Wednesday, November 24, 2010

Violent South Africa (2)

The richest 10 percent of households in South Africa earned nearly 40 times more than the poorest 50 percent.

Apartheid is one the key contributors to the high level of violent crime in South Africa. The brutality of apartheid; the inequalities the policy gave rise to and the demoralising effect of racism are some of the contributing factors responsible for the violent crimes experienced by South Africans, says the Centre for the Study of Violence and Reconciliation (CSVR).While an exceptionally high rate of violence in not unique to South Africa one of the factors that distinguishes South Africa is the legacy of apartheid and colonialism, the report says.

The previous state's policies exposed millions of boys and young men to humiliating police harassment and a violent prison system during the apartheid years. The rule of law was also undermined by the state sponsorship of township violence during that time.These uniquely South African issues nurtured a culture of violence that has reproduced itself ever since.

There was the undermining influence apartheid had on families, often leaving children to grow up in single parent families because of the migrant labour system. The result being many children, particularly those in poorer sections of South African society, have grown up with an absent father or primary care-giver and plagued by problems such as alcoholism and violence. Children who become persistent offenders are those who tend to grow up with more negative family and school experiences, the report points out.

Under apartheid, the criminal justice system focused on protecting white South Africans from crime, while enforcing apartheid laws on black South Africans.
"A major focus of policing was also suppressing resistance to the apartheid government. Investment in addressing crime in township areas was minimal, contributing to the reliance in township areas on informal mechanisms of justice...The result was that criminal groups and a criminal culture entrenched itself in some township areas."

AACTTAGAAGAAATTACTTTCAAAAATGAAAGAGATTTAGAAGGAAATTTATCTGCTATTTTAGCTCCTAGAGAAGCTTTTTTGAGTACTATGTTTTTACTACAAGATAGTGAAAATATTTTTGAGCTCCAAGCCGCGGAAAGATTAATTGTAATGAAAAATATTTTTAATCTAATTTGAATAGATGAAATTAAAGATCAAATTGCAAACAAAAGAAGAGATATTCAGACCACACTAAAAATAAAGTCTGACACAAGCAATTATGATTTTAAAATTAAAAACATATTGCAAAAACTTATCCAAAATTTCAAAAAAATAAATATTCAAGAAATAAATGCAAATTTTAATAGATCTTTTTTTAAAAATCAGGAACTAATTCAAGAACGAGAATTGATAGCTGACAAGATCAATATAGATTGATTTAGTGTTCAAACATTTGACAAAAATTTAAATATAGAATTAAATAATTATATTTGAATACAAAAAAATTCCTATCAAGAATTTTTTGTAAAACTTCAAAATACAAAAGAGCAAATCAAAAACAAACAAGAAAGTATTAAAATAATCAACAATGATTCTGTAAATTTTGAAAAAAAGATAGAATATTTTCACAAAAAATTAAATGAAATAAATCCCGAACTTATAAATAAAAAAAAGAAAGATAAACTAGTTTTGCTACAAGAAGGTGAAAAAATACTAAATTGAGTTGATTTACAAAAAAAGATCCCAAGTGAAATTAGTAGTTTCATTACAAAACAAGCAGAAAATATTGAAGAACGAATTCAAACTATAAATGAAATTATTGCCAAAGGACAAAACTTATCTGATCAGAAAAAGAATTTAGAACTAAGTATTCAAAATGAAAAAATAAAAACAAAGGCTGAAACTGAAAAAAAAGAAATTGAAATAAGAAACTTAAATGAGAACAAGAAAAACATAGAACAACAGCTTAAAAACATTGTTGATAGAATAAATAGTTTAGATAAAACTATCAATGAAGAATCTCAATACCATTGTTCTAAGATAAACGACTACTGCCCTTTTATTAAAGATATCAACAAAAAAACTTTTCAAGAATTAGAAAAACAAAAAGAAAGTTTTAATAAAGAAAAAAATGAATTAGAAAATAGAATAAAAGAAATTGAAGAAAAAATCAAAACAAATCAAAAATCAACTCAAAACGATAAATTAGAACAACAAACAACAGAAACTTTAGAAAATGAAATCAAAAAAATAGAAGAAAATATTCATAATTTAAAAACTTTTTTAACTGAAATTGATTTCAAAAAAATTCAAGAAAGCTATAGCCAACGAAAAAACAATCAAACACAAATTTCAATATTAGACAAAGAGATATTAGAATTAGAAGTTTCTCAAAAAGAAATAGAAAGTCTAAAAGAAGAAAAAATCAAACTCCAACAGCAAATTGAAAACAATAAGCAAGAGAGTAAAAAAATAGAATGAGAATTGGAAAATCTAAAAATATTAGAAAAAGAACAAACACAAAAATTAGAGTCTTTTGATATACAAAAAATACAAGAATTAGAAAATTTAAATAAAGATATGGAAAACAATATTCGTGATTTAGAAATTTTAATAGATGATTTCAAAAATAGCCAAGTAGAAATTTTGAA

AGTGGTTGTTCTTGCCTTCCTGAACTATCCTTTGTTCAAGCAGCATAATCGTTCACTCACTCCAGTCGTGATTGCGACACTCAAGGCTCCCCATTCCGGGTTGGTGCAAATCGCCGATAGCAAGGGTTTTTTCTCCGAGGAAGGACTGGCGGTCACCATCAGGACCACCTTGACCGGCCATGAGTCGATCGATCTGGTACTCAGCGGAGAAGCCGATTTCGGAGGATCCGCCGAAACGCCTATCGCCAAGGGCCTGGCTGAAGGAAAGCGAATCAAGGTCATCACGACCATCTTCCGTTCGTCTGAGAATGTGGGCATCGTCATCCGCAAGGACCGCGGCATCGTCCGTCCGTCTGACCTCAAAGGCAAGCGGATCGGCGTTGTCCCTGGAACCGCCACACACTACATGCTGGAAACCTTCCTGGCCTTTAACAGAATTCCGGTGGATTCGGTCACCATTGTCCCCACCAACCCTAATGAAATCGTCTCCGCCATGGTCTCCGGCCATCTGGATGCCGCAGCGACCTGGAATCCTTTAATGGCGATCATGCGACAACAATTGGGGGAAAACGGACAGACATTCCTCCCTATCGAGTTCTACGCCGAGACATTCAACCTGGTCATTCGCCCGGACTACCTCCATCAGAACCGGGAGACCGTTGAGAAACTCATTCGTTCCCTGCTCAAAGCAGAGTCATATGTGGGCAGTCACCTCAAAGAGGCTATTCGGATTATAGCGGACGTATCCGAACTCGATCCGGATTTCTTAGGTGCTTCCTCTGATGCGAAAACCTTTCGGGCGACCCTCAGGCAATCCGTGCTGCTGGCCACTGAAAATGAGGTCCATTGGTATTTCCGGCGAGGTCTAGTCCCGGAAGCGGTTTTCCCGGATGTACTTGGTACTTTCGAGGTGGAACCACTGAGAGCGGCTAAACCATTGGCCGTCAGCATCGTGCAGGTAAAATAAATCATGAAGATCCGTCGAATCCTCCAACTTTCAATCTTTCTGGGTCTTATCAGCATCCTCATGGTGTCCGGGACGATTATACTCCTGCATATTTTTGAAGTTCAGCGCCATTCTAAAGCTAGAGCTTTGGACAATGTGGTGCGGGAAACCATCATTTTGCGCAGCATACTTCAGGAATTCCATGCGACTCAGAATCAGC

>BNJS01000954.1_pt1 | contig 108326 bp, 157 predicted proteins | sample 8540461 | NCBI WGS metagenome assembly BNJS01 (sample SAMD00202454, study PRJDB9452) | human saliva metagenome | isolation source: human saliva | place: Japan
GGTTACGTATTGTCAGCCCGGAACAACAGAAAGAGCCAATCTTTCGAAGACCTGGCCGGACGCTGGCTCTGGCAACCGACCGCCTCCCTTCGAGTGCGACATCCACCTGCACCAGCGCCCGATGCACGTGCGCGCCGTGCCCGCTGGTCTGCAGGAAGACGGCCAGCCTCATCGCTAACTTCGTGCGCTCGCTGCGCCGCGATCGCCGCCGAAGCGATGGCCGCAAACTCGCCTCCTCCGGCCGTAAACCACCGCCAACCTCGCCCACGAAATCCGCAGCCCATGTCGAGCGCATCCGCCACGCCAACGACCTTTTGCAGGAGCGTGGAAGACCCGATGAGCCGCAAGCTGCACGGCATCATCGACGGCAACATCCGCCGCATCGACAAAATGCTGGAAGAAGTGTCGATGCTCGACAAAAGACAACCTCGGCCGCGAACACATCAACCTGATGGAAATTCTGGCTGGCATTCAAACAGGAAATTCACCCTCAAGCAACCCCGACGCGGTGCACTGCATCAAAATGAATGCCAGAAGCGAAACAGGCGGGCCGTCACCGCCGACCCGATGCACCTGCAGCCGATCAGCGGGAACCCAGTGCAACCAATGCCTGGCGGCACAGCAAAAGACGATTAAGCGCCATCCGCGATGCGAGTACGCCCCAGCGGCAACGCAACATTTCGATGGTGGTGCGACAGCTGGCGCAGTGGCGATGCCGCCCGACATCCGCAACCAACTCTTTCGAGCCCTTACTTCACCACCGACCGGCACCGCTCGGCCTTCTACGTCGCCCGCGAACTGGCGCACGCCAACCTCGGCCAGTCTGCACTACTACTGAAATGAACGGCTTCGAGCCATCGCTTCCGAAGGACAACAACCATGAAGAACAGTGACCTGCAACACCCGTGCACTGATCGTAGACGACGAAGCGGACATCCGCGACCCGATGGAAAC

The core problem of crime in South Africa was a subculture of violence and criminality. This subculture is characterised by young men "invested in a criminal identity and engaged in criminal careers" that involves active criminal lifestyles. "The ability to operate and achieve credibility within this subculture is strongly related to one's readiness to resort to extreme violence using a weapon," the report adds. The importance of weapons in this subculture was identified as a key driver behind the problem of armed violence in the country.

The institutionalisation of racial domination and explicitly racist ideology are also to blame.
"It is reasonable to assume that one of the pervasive consequences institutionalised racism in South Africa is internalised feelings of inferiority which might also be identified as feelings of low self-worth," the report says. Studies into violence carried out by other countries show a link between feelings of low self worth and a propensity to violence.
"The psychological legacy of institutionalised racism in the form of internalised feelings of low self-worth is likely therefore to be a contributing factor to the problem of violent crime in South Africa," it adds.

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